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North Korea uses Kim Jong-il funeral to send olive branch and warning to South

North Korea welcomed plans for two private 'condolence delegations' from South Korea to Kim Jong-il's funeral, but condemned the South's refusal to send official delegation and warned darkly of consequences.

Mourners carry a wreath as they arrive to pay respects to the body of North Korean leader Kim Jong-il at the Kumsusan Memorial Palace in Pyongyang, North Korea Tuesday. North Korea is using Kim Jong-il's funeral as an olive branch to South Korea but also threatened them if they do not send a delegation in respect.

AP

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North Korea is turning the funeral in Pyongyang next Wednesday for Kim Jong-il into an opportunity for rhetoric against South Korea for refusing to send an official condolence delegation and then for banning most other South Koreans from going there as well.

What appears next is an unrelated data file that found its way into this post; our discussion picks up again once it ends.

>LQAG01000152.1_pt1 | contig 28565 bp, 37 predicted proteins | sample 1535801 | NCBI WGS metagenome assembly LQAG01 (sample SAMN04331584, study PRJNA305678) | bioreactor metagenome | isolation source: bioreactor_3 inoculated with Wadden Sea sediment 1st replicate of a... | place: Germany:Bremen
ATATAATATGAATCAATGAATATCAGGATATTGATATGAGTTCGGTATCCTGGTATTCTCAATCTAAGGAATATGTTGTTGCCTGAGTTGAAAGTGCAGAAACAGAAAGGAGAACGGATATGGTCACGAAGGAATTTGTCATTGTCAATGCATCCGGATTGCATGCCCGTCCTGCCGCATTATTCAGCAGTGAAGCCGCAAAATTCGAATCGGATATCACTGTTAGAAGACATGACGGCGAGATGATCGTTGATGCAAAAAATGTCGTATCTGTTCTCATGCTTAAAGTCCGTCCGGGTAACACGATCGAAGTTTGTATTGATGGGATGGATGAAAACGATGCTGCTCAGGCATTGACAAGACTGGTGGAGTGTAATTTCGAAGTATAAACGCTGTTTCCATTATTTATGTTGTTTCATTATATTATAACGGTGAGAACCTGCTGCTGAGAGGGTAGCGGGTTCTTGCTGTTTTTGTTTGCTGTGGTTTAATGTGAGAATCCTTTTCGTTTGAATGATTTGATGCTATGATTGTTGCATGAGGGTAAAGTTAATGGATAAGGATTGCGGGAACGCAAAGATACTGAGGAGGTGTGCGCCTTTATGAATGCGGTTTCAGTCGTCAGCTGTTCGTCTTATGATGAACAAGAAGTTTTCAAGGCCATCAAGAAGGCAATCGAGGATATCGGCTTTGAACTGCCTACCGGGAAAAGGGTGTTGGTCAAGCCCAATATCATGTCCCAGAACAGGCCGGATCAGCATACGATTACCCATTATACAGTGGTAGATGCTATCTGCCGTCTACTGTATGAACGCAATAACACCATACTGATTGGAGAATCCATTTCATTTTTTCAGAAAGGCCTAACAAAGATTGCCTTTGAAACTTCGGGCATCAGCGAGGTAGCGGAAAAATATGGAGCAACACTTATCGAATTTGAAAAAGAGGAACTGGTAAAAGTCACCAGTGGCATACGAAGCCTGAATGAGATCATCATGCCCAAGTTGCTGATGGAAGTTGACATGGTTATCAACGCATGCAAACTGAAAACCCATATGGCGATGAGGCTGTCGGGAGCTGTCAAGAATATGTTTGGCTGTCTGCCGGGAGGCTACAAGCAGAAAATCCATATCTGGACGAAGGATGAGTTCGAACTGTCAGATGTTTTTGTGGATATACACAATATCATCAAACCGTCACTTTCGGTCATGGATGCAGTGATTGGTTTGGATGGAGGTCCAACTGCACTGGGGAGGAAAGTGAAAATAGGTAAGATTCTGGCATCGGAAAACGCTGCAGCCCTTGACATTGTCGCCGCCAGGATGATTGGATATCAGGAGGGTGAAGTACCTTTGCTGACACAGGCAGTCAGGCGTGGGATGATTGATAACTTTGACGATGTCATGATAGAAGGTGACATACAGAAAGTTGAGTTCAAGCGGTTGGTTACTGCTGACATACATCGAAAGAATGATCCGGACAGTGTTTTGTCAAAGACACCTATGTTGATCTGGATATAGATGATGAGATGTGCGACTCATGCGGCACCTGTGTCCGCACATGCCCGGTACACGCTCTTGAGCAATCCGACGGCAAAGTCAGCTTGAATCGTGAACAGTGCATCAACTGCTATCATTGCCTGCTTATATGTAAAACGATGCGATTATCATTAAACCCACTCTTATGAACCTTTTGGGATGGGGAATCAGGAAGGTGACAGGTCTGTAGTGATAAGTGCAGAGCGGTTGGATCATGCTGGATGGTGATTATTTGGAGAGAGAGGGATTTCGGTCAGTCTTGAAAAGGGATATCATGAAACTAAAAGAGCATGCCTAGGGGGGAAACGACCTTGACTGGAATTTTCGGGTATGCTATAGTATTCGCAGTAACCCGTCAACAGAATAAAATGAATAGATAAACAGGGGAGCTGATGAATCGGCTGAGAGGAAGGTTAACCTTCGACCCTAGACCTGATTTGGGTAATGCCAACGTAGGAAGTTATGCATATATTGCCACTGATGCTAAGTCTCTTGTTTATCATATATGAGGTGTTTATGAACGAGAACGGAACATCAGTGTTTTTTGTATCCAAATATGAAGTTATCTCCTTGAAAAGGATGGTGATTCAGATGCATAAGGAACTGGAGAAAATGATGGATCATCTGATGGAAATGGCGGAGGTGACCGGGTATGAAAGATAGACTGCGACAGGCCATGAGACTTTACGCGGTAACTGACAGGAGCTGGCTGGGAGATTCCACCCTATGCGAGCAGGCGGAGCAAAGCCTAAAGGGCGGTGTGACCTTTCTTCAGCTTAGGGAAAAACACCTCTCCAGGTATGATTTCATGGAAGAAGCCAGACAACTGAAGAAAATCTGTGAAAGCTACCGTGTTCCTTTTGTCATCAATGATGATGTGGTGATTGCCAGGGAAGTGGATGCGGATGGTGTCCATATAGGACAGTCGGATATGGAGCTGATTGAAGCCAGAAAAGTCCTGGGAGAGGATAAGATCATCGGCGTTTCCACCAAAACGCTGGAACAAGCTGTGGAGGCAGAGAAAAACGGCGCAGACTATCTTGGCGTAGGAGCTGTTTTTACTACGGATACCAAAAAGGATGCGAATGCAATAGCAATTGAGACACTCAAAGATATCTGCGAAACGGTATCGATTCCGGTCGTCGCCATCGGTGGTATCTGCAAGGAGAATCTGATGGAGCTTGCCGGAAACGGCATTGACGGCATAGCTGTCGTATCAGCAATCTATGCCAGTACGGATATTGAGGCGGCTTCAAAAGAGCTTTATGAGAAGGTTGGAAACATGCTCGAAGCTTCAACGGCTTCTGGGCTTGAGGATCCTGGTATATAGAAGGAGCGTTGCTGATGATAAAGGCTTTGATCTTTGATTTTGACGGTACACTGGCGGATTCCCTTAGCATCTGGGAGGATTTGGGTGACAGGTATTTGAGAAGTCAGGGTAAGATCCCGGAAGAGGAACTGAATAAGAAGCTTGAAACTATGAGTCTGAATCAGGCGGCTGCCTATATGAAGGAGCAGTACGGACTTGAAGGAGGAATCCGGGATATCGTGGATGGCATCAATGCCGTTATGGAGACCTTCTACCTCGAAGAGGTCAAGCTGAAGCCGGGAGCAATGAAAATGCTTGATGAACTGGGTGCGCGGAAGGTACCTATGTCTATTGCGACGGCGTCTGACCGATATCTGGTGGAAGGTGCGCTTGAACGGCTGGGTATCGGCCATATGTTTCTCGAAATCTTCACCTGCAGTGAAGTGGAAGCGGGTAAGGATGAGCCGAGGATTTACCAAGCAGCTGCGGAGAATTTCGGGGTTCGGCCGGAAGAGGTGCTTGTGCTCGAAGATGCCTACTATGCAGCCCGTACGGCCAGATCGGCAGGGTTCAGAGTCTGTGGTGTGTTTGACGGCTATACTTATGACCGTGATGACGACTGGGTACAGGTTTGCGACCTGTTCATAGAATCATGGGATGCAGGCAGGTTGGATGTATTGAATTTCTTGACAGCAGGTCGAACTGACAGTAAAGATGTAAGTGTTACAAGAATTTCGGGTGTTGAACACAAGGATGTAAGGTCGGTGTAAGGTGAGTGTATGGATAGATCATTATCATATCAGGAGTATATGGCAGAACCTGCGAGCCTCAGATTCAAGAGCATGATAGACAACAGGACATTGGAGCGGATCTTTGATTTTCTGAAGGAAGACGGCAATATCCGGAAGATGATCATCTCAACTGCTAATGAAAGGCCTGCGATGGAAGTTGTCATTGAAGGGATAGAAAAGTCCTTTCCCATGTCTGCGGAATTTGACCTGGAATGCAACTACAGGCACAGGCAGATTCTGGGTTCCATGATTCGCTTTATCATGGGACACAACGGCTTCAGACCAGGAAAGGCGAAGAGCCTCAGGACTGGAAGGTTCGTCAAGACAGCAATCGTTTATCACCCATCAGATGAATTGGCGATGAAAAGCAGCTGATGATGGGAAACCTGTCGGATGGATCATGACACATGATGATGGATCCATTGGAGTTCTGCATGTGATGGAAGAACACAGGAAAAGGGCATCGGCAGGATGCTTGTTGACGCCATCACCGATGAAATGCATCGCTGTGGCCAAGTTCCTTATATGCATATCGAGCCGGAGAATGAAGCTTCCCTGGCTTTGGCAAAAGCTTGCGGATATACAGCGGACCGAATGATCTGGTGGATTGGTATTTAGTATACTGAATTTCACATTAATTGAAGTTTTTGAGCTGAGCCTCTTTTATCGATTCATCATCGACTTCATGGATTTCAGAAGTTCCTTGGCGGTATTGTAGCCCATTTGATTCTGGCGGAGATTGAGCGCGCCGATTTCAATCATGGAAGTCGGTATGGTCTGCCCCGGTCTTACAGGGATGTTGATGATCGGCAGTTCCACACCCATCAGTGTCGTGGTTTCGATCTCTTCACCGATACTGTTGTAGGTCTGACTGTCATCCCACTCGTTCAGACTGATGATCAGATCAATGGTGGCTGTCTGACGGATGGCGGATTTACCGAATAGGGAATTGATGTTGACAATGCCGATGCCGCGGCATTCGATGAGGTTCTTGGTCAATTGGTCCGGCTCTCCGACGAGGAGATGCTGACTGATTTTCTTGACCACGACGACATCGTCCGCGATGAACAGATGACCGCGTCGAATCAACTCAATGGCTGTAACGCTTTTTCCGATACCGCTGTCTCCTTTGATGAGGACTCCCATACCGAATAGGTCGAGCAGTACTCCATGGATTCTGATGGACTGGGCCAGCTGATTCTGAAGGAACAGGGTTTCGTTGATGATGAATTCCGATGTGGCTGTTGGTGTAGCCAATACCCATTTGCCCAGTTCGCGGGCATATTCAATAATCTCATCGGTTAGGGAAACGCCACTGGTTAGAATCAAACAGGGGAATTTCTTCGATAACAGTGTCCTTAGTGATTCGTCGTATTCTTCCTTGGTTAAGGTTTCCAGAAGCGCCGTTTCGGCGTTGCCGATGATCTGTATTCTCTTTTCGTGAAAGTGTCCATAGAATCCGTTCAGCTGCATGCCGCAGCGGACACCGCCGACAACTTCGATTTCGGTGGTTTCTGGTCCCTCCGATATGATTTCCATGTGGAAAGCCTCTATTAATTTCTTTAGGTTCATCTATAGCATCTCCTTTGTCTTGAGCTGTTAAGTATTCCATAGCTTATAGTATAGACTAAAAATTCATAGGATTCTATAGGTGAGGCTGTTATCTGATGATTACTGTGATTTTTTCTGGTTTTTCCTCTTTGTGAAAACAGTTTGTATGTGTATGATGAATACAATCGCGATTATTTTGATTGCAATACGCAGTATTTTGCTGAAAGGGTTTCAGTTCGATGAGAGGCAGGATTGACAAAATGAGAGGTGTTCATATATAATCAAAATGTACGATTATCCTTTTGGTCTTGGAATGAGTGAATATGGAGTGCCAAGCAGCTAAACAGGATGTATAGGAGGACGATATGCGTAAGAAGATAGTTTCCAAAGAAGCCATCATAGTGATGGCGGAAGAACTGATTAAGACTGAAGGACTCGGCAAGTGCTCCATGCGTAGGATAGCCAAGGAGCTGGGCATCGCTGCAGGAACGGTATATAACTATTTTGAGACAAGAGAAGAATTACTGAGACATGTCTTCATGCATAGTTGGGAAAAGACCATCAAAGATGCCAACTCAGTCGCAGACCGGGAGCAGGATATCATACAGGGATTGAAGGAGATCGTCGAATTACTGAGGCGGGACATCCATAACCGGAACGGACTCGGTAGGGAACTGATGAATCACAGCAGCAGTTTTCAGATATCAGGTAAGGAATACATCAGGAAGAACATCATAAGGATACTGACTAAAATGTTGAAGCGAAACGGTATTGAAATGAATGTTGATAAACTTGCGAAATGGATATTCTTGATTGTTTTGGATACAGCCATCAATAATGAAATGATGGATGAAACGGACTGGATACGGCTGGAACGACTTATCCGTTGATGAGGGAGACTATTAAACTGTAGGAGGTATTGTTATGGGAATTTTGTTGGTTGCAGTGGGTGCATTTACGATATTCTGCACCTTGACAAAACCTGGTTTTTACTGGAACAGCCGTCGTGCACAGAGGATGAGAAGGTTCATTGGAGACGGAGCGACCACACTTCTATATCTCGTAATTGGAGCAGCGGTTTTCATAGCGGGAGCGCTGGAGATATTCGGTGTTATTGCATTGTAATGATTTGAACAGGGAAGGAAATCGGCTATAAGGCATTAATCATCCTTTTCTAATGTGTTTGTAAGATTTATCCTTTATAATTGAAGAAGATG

North Korea’s official website Uriminzokkiri on Friday attacked South Korea for “unacceptable and inhumane action” for banning all but two condolence groups and warned darkly of the ban’s “significant impact” of the ban.

The message on the website appeared as an attempt at intimidation, and a bid to suggest a new crisis on the Korean peninsula after Kim Jong-un, third son of Kim Jong-il, has assumed power.

"We will keep in mind those who do not understand even the most basic actions of respect and humanity,” said the message, warning that those “who insult our dignity” face “a very expensive price.”

The rhetoric suggested that the regime that falls into place after the funeral is not likely to shift dramatically from the hard-line stance of Kim Jong-il, who ruled with an iron fist during 17 years in power before his death – even while earning a reputation as a playboy and charming foreign visitors.

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